It has been brought to my attention that some readers may disagree with a notion which I raised in my last post. In that post, I stated that teaching a child at home can cost less than sending a child to public school. In an attempt to back up my that statement, I’d like to expound….
Now mind you, I recognize that some families may have to forfeit a second salary in order to homeschool. That scenario does not enter into this equation. My argument presumes that a family’s gross income will not be altered by the homeschooling decision. The issue being raised here is simply the comparative cost of public vs. home education.
First let’s take a look at the representative cost of sending a child to a "free", taxpayer-funded public school. Each year in my hometown, parents receive a list of supplies that must be purchased for each child. Below is a copy of the actual list provided for a fifth-grade student in my school district.
Ballpoint pens–blue, black and red ink
Erasers–for pencil and ink
Ruler–scaled in inches and centimeters
2 glue sticks
Scissors–metal; pointed tips
1 package of theme paper–8" x 11", wide ruled
6 pocket folders with prongs; 1 red, 1 yellow, 1 blue, 1 green, 2 kid choice
1 package of fine point markers
Gym shoes to leave at school
5 spiral notebooks (8" x 11") 1 red, 1 yellow,
1 blue, 1 green, 1 kid choice
*Assignment notebook-purchased at school (2.50)
Box of Kleenex
Box of baby wipes
post it notes (3 x 3)
1 1" binder
1 set of 5 binder dividers
1 package dry erase markers (fine point)
4 tennis balls
1 set of 3 x 5 note cards
* NAME ON EACH ITEM PLEASE*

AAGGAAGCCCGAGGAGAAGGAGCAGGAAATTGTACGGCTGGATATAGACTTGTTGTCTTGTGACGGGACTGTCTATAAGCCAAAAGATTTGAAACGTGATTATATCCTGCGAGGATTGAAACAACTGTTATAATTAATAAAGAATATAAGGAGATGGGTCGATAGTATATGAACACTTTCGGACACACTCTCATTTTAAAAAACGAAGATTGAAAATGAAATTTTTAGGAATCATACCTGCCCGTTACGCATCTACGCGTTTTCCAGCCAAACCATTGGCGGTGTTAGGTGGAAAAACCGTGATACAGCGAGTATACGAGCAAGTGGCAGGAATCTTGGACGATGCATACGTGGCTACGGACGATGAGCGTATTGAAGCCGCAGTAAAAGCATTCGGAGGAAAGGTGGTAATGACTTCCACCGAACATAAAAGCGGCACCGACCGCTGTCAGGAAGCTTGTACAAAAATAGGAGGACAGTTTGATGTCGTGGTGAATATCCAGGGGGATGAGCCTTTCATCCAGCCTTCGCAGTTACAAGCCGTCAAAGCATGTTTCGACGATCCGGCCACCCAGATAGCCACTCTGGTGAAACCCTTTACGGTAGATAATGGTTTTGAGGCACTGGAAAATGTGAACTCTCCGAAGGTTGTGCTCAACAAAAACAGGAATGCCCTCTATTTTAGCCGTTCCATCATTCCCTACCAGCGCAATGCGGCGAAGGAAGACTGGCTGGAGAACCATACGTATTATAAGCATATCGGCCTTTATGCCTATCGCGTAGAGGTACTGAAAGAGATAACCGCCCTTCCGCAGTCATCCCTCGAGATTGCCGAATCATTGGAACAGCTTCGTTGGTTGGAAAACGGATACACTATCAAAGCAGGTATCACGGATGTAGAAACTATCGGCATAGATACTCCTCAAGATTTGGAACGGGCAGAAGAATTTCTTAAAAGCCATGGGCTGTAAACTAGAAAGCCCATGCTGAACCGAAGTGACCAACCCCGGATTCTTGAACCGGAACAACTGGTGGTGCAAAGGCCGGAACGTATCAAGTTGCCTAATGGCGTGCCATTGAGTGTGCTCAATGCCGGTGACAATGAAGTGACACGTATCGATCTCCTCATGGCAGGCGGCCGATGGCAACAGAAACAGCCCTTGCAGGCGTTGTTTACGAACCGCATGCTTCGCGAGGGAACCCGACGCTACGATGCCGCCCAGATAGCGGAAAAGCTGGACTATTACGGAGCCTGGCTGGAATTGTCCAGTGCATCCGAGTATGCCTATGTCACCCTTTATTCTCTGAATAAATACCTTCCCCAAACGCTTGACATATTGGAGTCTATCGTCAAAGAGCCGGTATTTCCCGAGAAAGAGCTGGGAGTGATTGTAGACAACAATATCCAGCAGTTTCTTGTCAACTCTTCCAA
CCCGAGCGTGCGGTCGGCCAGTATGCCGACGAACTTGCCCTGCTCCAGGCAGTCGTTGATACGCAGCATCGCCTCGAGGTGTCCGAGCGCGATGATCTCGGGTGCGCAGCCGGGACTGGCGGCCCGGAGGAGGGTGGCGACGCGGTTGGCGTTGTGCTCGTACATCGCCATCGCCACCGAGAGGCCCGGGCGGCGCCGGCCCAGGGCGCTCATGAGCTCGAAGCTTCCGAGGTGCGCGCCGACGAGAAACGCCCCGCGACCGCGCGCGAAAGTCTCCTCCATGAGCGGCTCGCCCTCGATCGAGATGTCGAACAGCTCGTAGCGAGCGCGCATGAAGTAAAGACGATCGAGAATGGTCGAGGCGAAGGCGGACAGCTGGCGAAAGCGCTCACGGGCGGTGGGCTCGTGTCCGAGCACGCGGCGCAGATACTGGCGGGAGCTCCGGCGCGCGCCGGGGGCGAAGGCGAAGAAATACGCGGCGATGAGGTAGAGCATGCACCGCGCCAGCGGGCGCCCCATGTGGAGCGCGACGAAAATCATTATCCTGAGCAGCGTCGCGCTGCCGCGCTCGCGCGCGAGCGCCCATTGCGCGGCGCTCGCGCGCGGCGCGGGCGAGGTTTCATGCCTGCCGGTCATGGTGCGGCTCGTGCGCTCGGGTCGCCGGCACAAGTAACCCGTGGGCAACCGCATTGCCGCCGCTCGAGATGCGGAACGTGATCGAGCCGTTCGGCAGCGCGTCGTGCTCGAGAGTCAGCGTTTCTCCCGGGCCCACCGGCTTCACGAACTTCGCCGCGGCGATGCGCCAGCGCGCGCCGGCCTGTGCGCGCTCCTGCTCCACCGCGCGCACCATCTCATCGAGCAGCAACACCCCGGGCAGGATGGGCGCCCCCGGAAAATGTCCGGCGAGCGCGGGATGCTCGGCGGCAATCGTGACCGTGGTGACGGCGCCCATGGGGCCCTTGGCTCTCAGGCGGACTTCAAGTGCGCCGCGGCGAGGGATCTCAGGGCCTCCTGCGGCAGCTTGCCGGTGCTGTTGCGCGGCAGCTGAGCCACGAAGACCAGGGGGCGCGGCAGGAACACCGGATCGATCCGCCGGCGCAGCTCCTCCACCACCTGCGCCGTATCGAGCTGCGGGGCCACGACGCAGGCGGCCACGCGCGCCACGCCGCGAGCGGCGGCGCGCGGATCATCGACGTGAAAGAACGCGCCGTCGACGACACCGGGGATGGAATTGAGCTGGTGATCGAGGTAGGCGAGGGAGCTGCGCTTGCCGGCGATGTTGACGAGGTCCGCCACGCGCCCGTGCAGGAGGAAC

No Trapper Keepers or White-Out please
Headphones that can be plugged into a computer-enclose them in a zip-lock bag with name on the bag and headphones.
A quick tally of the cost of purchasing these supplies at CVS or Walmart came to more than $50. I did not include the cost of extra tennis shoes or head phones since the price of these can vary so widely. Now, to this you must add annual fees required for classroom parties ($20-30 per child here in my town), field trips, class trips (in Illinois, most 8th-graders travel to Springfield for several days), school lunches, required daily snacks (yes, required) and involvement in extra-curricular activities. In some schools, students even have to purchase their books. Add to ALL of that the cost of appropriate (and often, trendy) school clothing, and we’re talking hundreds, even thousands of dollars!
I have homeschooled my three daughters for the last 17 years. Our school supplies are shared and recycled from year to year. We purchase only what is necessary. Since we have always been able to reuse non-consummable portions of our curriculum, our TOTAL annual curriculum expenses have never exceeded $1000 and have often been significantly less than that. And since our daughters have always been much less concerned about current fashion trends than their publicly-schooled counterparts, we have spent VERY little on "school clothes" over the years. All in all I have spent FAR less to educate my children than many public school families I know.
Hopefully, I’ve debunked the myth that public school is more "affordable" than homeschooling. And for those of you who aren’t homeschooling because you think you can’t afford it…think again! Try it…maybe you’ll actually save a little bit of money.